The same thing can happen at Church. People may attend, but they have nothing personally invested in anything happening there. They sit back and watch without a care in the world. They simply want some good religious entertainment and the ability to critique what they experienced. 

That is not what it means to be a member of a Church community. The difference between a member and a random attendee is a personal investment. When you are invested, you care about what happens. 


Some people over-spiritualize everything as they speak. 

It was not a trip to the store. It was a venture out into the world with the possibility of sharing the gospel of Jesus with everyone. They are not struggling in their marriage; God is teaching them through a series of trials. They are not having a good week; they are blessed with all the blessings of God.

Every conversation and interaction is portrayed as having deep spiritual significance. 

Do not get me wrong, I believe God is working, and we should be sharing our faith. But, what bothers me is the overly dramatic way that everything is stated. There is a place for seeing the impact of faith on our lives, and there is a time to talk about it. But, there is also a time to speak plainly and share your actions simply.

What bothers me as I talk to people like this is that they say all the right things. Their words make them sound spiritual and like their faith is an integral part of their life. And I hope it truly is that way. But most of the time, this is a smokescreen.

Our faith is not measured by the descriptive words we use but rather by our actions. People living their faith rarely have to tell you about the spiritual dimensions of their life.   

An over-spiritualized person can talk extensively about faith. However, authentic Christianity is seen in doing the things of faith. 

The First Pound

Over the past two years, I have been learning about weight loss. It started with a simple commitment to lose weight, and I was able to drop 75 pounds in 6 months. I remained steady for the following year. Then in the last six months, I have gained some of it back with Thanksgiving, Christmas, New Year, vacation, and birthday.

Last week, I stepped on the scale, and I have put back on a little over 20 pounds. So I committed to losing it again. That was last Monday morning.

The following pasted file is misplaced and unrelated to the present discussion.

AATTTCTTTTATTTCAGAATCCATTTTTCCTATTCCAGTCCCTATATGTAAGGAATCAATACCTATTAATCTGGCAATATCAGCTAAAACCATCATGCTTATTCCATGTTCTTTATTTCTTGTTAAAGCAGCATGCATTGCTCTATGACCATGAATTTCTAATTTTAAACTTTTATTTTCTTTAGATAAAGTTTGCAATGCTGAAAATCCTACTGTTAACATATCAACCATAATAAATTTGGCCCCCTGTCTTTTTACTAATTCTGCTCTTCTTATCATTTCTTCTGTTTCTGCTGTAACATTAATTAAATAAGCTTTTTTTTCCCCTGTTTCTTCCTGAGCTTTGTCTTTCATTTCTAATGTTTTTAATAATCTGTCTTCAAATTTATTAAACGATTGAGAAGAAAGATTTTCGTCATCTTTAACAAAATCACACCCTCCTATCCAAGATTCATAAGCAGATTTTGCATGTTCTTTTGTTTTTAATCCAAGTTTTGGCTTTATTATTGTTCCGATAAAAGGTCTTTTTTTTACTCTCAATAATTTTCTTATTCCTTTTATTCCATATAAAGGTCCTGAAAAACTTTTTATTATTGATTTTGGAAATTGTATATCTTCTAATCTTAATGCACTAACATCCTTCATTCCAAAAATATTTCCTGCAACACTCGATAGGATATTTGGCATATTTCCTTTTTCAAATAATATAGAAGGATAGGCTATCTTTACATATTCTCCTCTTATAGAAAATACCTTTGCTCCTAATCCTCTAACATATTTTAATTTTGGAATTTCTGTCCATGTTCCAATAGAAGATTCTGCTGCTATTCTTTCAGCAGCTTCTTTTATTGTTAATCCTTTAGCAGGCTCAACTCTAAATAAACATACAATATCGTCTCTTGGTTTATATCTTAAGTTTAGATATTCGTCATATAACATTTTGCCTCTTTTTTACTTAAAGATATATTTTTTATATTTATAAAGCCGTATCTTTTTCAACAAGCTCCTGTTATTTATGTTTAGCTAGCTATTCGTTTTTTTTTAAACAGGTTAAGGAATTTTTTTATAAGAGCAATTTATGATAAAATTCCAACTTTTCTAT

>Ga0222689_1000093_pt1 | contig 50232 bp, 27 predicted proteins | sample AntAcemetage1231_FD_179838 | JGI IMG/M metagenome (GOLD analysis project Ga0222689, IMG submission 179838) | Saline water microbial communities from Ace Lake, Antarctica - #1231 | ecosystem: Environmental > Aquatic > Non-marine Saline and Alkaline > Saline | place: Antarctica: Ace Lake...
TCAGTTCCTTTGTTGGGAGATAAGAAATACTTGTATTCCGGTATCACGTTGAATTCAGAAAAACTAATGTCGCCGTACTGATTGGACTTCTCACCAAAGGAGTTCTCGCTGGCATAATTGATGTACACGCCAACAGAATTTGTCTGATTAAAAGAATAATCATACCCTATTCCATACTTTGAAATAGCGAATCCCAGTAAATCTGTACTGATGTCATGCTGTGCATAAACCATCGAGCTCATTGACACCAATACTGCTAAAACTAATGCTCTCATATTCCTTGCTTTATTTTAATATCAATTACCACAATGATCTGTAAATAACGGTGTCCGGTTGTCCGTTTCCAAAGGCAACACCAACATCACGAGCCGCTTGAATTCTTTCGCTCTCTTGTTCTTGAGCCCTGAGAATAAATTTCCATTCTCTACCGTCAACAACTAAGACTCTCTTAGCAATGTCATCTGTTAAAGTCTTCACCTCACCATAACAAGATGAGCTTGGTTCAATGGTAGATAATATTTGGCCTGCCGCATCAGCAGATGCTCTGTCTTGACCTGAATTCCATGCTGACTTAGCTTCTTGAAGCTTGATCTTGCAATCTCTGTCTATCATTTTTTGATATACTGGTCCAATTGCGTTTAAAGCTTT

Over the last week, I have eaten better, walked, and tried to get into a routine again. Then I stepped on the scale yesterday to see I had lost 1.6 pounds. I admit I was a little disappointed as I was hoping for three.

As the day wore on, I began to think about it more deeply. The problem with weight loss of only a pound or two is that no one notices. I don’t look or feel different. My clothes are still tight, and the fat is still noticeable. My mind plays this trick on me and tells me that I am not making enough progress, so I should quit.

The truth is that this single pound represents more than just a slight weight loss. It is a sign of a lifestyle change from the past six months. I have stopped gaining and started going the right direction. It is a small physical demonstration of my life heading down a new and better path. If I keep doing the activities of the past week, I will achieve my goals in less than five months.

This reality is true of all habits, including spiritual ones. Many people want to read the Bible through the year, or they want to pray more, or they want to serve others selflessly. Then they make an attempt one week. They see only a tiny result or possibly none. They convince themselves it is not worth the time and energy, so they quit.

Small steps in the right direction add up. All weight loss starts with losing a single pound.

You Are Not Alone

Often, we feel all alone in our hurts and hang-ups. We think we are the only person who thinks like this, has struggled with this issue, or carry this burden.

The more we feel like this, the greater the darkness in our souls becomes.

I would suggest that you feel that way because you have not told people your thoughts and emotions.

In a small group at Church recently, a man came and shared the issues plaguing him. I could tell he was scared and felt alone. But the group responded by telling him how they either did feel the same way or had at one point. They were kind and compassionate toward him, and you can feel a change in his soul.

Most of us like to keep our personal struggles to ourselves. Then they begin to feel more significant while we suffer alone. One of the ways to reduce the emotional load you are carrying is by talking to God. Another way is by speaking with other people.

You are not alone, no matter what you think at this moment.